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11 Dairy-Free Calcium Sources

No Dairy? No Problem!
  -- By Liza Barnes, Health Educator
When I was a wee tot, I frequently had stomach pains that were once bad enough to warrant a trip to the emergency room. Everything looked fine according to the doctor, but my pains continued. Finally, an allergist diagnosed me with a milk allergy, and as soon as I stopped eating dairy, my symptoms disappeared. They said I might outgrow my allergy someday, but for the time-being I had a new problem. How would I get enough calcium if I wasn’t drinking any milk? Many people face a similar dilemma, whether they are forced to give up dairy because of an allergy, or because they choose to for other reasons.

There’s no doubt that calcium is essential. According to the National Institutes of Health (NIH), the body maintains a constant level of calcium in the body fluid to support the many body functions for which calcium is necessary, including muscle contraction, blood vessel contraction and expansion, the secretion of hormones and enzymes, and sending messages through the nervous system. That means it’s needed to keep your heart beating and your muscles functioning, among other things. But the calcium in body fluids and muscles accounts for only about 1% of the total calcium in your body. The rest of it is stored in the bones and teeth, where it provides structural support and acts as a sort of “savings account” from which calcium is repeatedly withdrawn and deposited.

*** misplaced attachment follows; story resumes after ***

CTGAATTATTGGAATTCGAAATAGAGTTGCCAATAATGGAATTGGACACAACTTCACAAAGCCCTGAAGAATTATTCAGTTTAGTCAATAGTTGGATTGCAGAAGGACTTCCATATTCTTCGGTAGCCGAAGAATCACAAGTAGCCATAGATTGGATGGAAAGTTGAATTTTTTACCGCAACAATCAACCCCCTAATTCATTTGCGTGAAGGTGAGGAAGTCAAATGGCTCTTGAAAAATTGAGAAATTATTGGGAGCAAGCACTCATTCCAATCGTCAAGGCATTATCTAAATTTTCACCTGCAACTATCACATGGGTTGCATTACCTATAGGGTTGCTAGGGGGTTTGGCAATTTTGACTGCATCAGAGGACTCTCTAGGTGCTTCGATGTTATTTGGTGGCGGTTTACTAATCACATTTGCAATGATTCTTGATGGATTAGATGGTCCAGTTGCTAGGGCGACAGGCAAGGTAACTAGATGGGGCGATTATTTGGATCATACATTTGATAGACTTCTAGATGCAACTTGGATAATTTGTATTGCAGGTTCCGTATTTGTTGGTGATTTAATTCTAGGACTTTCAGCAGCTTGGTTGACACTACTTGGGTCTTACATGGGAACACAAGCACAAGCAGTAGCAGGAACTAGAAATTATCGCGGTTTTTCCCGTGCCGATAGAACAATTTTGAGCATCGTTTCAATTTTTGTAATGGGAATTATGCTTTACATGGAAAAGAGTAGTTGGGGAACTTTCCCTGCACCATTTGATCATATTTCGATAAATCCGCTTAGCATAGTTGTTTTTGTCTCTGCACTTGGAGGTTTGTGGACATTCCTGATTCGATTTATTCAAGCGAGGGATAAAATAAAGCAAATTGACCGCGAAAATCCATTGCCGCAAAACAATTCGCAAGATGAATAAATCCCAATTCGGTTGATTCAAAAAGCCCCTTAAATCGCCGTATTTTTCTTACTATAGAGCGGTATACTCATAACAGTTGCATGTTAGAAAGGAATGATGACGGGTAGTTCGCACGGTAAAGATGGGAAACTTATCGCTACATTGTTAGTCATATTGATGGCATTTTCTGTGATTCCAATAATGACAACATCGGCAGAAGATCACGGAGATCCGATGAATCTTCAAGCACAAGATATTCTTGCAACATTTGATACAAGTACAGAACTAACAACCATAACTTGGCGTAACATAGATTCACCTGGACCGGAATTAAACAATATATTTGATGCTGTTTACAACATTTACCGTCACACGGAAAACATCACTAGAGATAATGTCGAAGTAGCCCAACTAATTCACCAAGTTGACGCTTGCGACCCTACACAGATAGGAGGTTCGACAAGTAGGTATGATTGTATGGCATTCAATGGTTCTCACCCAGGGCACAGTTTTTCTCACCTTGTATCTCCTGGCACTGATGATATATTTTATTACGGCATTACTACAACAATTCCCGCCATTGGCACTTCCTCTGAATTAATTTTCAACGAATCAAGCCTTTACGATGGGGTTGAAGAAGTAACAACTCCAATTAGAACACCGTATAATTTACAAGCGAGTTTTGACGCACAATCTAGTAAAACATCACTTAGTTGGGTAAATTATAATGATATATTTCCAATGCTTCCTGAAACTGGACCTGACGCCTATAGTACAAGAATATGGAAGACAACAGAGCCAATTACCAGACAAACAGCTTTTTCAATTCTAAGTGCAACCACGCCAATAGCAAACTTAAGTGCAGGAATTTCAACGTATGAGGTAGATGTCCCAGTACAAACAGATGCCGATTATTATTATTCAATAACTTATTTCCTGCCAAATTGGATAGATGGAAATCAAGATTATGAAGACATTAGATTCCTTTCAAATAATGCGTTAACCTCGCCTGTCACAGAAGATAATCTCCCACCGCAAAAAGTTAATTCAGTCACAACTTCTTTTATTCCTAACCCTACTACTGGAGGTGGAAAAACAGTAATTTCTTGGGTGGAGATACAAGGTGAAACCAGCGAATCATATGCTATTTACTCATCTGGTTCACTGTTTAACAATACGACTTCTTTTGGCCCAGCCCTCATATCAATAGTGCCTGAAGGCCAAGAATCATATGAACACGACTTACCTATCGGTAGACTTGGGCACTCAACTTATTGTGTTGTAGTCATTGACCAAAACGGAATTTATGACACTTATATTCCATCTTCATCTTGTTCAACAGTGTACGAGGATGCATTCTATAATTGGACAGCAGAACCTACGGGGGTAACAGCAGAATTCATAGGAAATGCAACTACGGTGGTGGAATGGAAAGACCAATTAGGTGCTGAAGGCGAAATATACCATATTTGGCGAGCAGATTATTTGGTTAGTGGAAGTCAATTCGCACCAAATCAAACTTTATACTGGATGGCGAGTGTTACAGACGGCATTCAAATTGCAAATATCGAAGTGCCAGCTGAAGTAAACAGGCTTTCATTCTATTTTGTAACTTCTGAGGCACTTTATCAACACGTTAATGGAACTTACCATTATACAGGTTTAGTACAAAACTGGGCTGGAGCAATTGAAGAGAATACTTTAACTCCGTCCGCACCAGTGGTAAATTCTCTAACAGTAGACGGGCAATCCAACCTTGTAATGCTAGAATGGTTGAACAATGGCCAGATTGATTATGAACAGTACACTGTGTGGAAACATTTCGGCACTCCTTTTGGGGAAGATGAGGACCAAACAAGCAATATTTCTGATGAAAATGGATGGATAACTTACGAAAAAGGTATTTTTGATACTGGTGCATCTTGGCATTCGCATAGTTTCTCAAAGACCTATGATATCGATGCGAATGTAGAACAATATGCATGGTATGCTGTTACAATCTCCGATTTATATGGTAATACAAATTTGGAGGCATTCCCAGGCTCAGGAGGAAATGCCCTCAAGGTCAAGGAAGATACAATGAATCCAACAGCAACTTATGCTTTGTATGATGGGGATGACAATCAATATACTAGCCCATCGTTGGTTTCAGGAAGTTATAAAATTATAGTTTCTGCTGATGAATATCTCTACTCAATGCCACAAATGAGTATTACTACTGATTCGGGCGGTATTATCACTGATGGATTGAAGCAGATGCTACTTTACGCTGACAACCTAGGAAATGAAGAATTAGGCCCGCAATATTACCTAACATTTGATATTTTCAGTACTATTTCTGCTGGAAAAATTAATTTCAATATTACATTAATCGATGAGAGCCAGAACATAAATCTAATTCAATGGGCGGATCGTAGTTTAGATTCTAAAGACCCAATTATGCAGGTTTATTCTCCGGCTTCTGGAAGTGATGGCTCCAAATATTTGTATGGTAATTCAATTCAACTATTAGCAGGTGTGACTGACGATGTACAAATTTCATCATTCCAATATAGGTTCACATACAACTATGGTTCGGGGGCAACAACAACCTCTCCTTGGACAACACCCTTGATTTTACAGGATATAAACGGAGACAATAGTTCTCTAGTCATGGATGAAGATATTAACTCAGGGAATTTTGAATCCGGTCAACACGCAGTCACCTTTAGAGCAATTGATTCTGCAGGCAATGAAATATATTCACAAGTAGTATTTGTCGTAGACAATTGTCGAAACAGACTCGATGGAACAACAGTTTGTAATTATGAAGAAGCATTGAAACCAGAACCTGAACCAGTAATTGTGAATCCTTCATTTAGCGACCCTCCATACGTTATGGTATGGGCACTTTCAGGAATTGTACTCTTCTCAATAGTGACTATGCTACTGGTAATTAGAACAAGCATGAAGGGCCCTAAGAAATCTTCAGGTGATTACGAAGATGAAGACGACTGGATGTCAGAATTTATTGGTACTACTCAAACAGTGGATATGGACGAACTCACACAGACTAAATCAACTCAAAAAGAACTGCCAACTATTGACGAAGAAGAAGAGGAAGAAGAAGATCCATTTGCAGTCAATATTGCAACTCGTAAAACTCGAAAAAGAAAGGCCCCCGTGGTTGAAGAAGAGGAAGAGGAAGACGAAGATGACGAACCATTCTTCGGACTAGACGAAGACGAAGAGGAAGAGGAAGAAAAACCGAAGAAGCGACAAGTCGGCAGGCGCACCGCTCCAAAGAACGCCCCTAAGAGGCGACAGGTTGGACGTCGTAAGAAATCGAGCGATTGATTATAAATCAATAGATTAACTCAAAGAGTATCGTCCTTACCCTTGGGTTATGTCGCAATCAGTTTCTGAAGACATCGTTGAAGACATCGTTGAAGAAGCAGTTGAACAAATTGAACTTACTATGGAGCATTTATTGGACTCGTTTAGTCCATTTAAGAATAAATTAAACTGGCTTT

Although calcium intake is important throughout the life, the most important time for building up this savings account balance is during childhood, when there is a higher amount of bone formation and less breakdown. During adulthood, these processes are more equal, and then during later years, the breakdown takes over as the predominate process, which leads to weakening of the bones. <pagebreak>

So what’s a kid (or anyone) who doesn’t drink milk to do? Get calcium from any of the many other places it can be found. You can find calcium in many plant-based foods, from almonds to tofu. Here is a list of some calcium-containing foods that are dairy-free, with the amount of calcium you’ll find in a single serving.

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Here’s how much calcium you’ll find in a single serving of each of the foods above.

Food Serving Size Calcium
Collard greens 1 cup, boiled 357 mg
Fortified soymilk 1 cup 368 mg
Black-eyed peas 1 cup, boiled 211 mg
Firm tofu (made with calcium sulfate) 1/2 cup 204 mg
Calcium-fortified orange juice 6 oz 200 mg
Blackstrap molasses 1 Tbsp 172 mg
Baked beans 1 cup, canned 154 mg
Kale 1 cup, cooked 94 mg
Chinese cabbage 1 cup, raw 74 mg
Oranges 1 cup 72 mg
Almonds 1 oz 70 mg

<pagebreak> Here are some tips on how to incorporate many of these foods into your diet to increase your calcium intake:
If you’re not regularly eating enough of these foods to meet your calcium needs, you may want to consider a calcium supplement. After you consult your doctor to make sure this is right for you, your next step is choosing a supplement. Here are some guidelines that will help you:
In addition to eating the right foods and/or supplementing, there are a few other tips everyone should follow, whether eating dairy or not, to keep their bones strong. Turns out there are lots of good (and tasty) ways to get calcium and to grow and support your bones without dairy, which is good news for me, because I never did outgrow that dairy allergy.

This article has been reviewed and approved by SparkPeople healthy eating expert, Tanya Jolliffe.